Cofete beach is a 17-kilometre drive down a good quality track from Morro Jable town in south-east Fuerteventura. Park where the road ends at the village cemetery and the beach is yours. 


El Cotillo in Fuerteventura

 El Cotillo paradise beach in north FuerteventuraFuerteventura is beach island and El Cotillo beach in the north west corner is most people idea of a perfect spot; a half moon of white sand with calm, clear water with one fantastic beach restaurant serving local seafood and delicious snacks. 

There's more to El Cotillo than one sandy beach. Walk south from the bay and you get the classic black lava and white sand combination at the Los Lagos beach just to the south. At low tide you can bask in clear pools warmed by the black rocks. 


Playa del Duque in Tenerife

el duque smallWith its pale sand and thatched parasol, El Duque is the prettiest of the string of beaches that fringe south Tenerife's famous resorts. It's also the areas most upmarket beach thanks to the smart hotels just behind the sand. 

We love the smooth rocks at the east end of the beach because they look more like Thailand than the Canary islands.

 We also love the raised wooden bar that overlooks El Duque beach; Tenerife really knows how to pamper its beach lovers.


Las Teresitas in Tenerife

Las Teresitas beach in north TenerifeNorth Tenerife has spectacular wild beaches such as El Bollullo but also a golden sand wonder in Las Teresitas just north of the capital city Santa Cruz.

With palm trees on the sand, local restaurants close by and a fantastic beach vibe, this is one of the top artificial beaches in the Canary Islands. 

If you've spent the day exploring the natural wonders of north Tenerife and just feel like spending a few hours on a gorgeous beach, this is your spot. 

Alex Says: Hat tip to the guys from My Destination Tenerife for being so helpful when we last went to Tenerife to take photos. A great website for everything you need to know about Tenerife and its beaches.


Puerto Naos in La Palma

Puerto Naos beach in west La PalmaThe western Canary Islands aren't famous for their beaches, but Puerto Naos has the sand and the charm to make the list.

With dark, volcanic sand fringed with coconut palms and a cute beachfront promenade, this beach resort in western La Palma is a real alternative to the busy resorts on the main island.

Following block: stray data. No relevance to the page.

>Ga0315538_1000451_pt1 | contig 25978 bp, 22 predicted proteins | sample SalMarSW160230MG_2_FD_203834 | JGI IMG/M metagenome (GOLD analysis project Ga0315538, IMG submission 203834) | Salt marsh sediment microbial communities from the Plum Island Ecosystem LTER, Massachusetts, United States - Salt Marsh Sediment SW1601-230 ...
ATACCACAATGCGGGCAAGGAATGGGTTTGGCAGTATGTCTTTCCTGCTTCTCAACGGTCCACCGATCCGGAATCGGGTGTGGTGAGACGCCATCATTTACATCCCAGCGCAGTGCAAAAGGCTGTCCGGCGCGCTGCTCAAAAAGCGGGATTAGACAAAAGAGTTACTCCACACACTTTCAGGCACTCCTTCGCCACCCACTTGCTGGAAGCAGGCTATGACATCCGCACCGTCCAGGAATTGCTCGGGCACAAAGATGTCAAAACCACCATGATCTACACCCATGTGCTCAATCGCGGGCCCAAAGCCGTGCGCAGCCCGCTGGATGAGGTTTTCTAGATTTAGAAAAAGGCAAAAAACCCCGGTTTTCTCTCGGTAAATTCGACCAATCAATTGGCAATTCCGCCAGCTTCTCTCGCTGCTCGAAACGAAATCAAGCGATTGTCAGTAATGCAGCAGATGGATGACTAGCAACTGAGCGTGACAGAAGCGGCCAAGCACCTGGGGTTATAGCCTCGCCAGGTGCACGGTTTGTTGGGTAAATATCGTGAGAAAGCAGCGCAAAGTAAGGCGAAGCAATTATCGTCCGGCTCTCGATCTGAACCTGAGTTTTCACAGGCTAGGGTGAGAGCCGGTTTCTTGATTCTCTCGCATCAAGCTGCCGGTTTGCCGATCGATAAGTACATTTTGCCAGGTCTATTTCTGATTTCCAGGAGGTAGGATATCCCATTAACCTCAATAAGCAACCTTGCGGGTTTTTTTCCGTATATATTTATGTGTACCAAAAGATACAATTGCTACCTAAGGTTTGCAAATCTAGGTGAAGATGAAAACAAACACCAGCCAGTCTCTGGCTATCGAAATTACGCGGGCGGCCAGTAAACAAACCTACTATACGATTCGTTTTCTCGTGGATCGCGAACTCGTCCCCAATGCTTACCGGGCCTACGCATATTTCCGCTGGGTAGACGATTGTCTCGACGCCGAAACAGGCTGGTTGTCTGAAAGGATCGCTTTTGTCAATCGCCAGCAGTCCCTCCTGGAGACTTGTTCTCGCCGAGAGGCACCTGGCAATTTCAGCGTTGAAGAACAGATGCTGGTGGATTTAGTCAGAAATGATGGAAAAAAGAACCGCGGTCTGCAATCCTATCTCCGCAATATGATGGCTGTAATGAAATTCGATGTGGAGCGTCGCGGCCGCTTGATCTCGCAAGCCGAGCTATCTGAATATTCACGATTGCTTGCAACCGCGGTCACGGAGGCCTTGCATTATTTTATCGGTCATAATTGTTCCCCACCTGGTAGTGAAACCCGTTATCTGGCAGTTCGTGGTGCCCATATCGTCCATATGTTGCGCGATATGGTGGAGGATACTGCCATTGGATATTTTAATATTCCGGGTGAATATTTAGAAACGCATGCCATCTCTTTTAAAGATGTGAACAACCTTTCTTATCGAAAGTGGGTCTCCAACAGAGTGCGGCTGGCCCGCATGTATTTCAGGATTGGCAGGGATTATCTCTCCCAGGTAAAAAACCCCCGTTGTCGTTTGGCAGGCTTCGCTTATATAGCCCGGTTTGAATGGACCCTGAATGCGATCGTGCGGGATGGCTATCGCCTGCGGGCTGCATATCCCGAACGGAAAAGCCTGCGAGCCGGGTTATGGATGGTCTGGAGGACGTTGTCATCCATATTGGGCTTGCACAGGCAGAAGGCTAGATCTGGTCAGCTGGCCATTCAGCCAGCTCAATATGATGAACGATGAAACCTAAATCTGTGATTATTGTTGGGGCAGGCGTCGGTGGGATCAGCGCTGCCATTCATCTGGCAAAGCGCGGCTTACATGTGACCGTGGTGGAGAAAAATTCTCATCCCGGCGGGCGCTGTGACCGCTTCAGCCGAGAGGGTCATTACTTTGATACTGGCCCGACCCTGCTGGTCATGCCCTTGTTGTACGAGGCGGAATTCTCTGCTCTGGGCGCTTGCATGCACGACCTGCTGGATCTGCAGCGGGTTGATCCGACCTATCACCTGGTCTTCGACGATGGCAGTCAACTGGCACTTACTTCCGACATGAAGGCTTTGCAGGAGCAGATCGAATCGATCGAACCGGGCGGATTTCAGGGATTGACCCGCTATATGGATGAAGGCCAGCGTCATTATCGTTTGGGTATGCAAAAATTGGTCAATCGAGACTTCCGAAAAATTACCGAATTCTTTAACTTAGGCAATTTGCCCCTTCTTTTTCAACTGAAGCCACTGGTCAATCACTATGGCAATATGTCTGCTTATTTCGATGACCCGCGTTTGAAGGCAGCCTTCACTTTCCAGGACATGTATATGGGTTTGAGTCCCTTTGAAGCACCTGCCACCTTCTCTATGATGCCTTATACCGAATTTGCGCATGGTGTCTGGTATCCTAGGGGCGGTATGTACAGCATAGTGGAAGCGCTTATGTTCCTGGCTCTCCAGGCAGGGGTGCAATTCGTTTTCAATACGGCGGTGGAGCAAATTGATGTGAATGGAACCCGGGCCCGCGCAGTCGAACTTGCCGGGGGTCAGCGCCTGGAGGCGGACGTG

Puerto Naos has laid back charm and the beach makes you feel like you're in the wild Caribbean (the miles of banana plantations helps). The sunsets here are to die for. 

Eat in the local restaurants at the north end of the beach. If you're lucky, you'll see the sperm whales swimming past while you tuck into your fresh fish. 


Bonus beach in La Gomera

Valle Gran Rey smallOk, we said ten, but we had to include Las Vueltas beach at Valle Gran Rey in La Gomera. With black sand and epic views of the huge sea cliffs along in south-west La Gomera, this little beach, sheltered by Valle Gran Rey harbour, is probably the most charming patch of sand in the eastern Canary Islands.

Just south of town you have Playa del Inglés (the La Gomera version). A spectacular nudist beach with a genuine hippy vibe. Take care in the waves as they are powerful. 

Alex says: In Valle Gran Rey, you have to go whale-watching with Oceano. They take you out in a traditional fishing boat and really know their local cetaceans.


Don't forget El Hierro

Tacorón beach in El HierroLittle El Hierro island out in the far west of the Canary islands is more famous for its natural swimming pools and lava arches than for its beaches. However, the last time we were there we photographed this spectacular little beach at Tacorón in the south-west. It's tiny but the sand is bright red.

Time your visit with low tide and sunset and you get the most spectacular sunset experience anywhere in the Canary islands. Tacorón beach is just north of the natural pools (and bar). Look for the red track and walk to the edge for the scramble down to the red sand.